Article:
In short, while girls had long reported that they were acting out violently, their arrests did not necessarily reflect that reality. Instead, girls’ arrests tended to emphasize petty and status offenses (like running away from home or being “incorrigible”); by the 1990s, that had changed dramatically, as more girls were arrested, particularly for such seemingly “masculine” offenses as simple assault — and this pattern was particularly pronounced among African-American girls. But these shifts are in the behavior of those who police girls, not the girls themselves.

So what is going on? Misguided school policies (like zero tolerance) and relabeling of girls’ fights with their parents as assault have buoyed the arrest numbers, not changes in girls’ behaviors. And again, the impact has been most pronounced among African-American girls. As a result, in 2013, African-American girls were the fastest-growing segment of the juvenile justice population, and they were 20 percent more likely to be detained than white girls.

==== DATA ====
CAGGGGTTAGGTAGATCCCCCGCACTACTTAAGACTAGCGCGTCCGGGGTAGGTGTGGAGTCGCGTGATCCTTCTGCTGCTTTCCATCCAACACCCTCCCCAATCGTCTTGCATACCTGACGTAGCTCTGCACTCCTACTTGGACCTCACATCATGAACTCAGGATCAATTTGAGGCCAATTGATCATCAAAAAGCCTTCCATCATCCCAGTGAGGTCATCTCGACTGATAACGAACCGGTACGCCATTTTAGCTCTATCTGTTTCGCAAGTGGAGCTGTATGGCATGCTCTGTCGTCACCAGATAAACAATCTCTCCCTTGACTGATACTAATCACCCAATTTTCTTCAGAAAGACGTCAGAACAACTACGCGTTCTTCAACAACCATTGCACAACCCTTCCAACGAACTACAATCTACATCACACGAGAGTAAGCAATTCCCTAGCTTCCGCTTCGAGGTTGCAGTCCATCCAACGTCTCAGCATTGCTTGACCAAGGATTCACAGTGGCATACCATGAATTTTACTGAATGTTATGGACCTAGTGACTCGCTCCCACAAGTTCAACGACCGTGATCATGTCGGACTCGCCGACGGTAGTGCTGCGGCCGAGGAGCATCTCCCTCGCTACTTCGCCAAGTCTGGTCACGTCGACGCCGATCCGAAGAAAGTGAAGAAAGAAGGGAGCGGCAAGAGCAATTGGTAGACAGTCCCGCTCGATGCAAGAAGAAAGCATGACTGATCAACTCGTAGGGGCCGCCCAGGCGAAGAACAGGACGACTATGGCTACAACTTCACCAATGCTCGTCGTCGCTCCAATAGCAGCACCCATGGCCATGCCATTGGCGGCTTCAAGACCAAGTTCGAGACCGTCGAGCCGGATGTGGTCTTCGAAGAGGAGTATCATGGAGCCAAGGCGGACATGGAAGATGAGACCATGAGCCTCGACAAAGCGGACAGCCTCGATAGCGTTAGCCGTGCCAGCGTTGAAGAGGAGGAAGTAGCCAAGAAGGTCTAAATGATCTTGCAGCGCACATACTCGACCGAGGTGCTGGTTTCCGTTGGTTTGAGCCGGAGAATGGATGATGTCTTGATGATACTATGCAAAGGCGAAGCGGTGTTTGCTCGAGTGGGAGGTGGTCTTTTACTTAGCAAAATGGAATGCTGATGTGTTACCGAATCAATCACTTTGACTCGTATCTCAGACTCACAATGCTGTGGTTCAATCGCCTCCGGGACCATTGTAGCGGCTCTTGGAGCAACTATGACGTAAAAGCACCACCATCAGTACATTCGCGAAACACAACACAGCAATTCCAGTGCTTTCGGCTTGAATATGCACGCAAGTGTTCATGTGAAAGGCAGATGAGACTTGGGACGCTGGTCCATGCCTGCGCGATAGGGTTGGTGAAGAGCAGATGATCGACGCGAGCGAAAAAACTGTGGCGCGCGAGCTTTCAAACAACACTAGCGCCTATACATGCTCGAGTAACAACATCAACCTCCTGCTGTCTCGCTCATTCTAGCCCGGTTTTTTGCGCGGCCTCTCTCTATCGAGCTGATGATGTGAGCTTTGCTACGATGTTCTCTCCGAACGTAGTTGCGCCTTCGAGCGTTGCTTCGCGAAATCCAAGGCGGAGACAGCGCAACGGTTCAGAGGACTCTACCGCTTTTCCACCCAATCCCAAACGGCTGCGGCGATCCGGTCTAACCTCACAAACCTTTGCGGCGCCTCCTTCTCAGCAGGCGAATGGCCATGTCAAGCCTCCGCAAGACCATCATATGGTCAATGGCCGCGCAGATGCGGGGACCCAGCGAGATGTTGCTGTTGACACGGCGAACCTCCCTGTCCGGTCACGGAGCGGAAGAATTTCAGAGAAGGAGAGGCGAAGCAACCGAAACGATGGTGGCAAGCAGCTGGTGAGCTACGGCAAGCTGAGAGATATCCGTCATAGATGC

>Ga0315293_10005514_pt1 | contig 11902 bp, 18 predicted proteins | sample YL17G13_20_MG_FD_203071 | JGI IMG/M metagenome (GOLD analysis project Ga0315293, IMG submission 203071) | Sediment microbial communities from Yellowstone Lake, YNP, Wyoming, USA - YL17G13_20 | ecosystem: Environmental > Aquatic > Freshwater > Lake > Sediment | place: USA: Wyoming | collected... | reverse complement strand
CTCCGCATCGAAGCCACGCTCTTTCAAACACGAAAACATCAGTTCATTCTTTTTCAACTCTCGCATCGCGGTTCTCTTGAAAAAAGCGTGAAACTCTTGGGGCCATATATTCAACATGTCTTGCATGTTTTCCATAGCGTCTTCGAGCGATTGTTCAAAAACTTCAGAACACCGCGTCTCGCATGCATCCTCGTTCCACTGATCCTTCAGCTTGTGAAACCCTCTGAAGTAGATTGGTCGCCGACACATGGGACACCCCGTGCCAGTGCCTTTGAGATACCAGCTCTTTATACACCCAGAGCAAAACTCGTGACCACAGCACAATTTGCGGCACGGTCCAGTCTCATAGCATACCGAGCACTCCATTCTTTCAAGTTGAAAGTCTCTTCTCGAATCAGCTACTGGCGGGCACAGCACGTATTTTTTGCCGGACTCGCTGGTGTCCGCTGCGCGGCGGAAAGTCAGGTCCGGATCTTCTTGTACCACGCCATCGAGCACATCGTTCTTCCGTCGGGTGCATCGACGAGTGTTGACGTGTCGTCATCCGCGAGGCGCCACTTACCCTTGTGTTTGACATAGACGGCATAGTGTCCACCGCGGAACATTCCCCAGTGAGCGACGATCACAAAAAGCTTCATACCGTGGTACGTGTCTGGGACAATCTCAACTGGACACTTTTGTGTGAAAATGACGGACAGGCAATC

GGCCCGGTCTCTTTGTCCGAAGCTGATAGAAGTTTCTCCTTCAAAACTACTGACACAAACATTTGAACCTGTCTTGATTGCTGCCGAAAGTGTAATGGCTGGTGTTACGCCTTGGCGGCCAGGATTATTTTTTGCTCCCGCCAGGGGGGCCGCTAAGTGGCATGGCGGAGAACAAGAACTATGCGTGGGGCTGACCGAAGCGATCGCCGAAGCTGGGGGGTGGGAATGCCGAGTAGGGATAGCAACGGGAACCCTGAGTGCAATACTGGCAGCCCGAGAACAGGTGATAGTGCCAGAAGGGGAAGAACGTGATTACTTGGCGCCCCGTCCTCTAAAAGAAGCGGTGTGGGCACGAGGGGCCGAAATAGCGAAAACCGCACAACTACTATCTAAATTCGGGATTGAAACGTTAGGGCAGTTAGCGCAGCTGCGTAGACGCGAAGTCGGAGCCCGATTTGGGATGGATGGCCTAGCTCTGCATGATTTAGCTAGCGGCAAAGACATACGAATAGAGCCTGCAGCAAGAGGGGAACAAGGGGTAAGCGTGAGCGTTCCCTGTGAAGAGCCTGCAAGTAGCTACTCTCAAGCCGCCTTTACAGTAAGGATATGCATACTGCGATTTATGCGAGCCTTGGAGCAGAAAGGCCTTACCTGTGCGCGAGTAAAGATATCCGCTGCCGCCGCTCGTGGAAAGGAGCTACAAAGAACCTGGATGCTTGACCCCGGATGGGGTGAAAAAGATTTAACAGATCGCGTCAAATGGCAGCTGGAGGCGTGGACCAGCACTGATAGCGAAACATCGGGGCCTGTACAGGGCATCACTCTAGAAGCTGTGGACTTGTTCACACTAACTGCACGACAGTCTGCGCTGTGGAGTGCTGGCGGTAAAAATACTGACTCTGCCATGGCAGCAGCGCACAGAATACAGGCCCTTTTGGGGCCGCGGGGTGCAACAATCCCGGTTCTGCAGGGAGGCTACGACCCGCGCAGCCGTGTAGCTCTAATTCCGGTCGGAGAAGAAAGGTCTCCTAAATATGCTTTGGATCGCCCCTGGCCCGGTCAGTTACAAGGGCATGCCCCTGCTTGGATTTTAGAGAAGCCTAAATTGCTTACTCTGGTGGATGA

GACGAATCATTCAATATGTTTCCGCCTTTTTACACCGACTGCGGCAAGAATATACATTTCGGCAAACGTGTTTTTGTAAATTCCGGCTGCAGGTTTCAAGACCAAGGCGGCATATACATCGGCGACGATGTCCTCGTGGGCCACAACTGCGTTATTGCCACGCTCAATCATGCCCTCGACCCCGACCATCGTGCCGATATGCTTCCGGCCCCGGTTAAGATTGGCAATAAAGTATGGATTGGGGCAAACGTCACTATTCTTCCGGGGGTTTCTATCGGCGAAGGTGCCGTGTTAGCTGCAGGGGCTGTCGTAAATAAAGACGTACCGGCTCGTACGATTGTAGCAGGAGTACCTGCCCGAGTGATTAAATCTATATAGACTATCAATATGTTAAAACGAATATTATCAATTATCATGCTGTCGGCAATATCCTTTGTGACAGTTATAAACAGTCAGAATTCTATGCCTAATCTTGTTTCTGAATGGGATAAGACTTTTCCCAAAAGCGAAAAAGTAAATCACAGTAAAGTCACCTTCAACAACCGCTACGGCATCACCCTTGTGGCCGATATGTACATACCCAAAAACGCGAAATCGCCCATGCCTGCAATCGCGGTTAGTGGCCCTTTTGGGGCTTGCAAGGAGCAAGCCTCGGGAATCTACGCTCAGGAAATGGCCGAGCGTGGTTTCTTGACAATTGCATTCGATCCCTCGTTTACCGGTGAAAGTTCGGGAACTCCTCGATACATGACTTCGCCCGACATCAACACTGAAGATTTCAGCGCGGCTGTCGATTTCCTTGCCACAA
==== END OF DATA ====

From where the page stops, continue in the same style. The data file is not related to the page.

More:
While the media and policymakers in the U.S. have been fretting about policing girls’ meanness (through misguided anti bullying policies), and demonizing girls, particularly girls of color, for their presumed violence, the global conversation on girls has taken a completely different tack. In 2014, Malala Yousafzai, the youngest recipient (at age 17) of the Nobel Peace Prize, made history.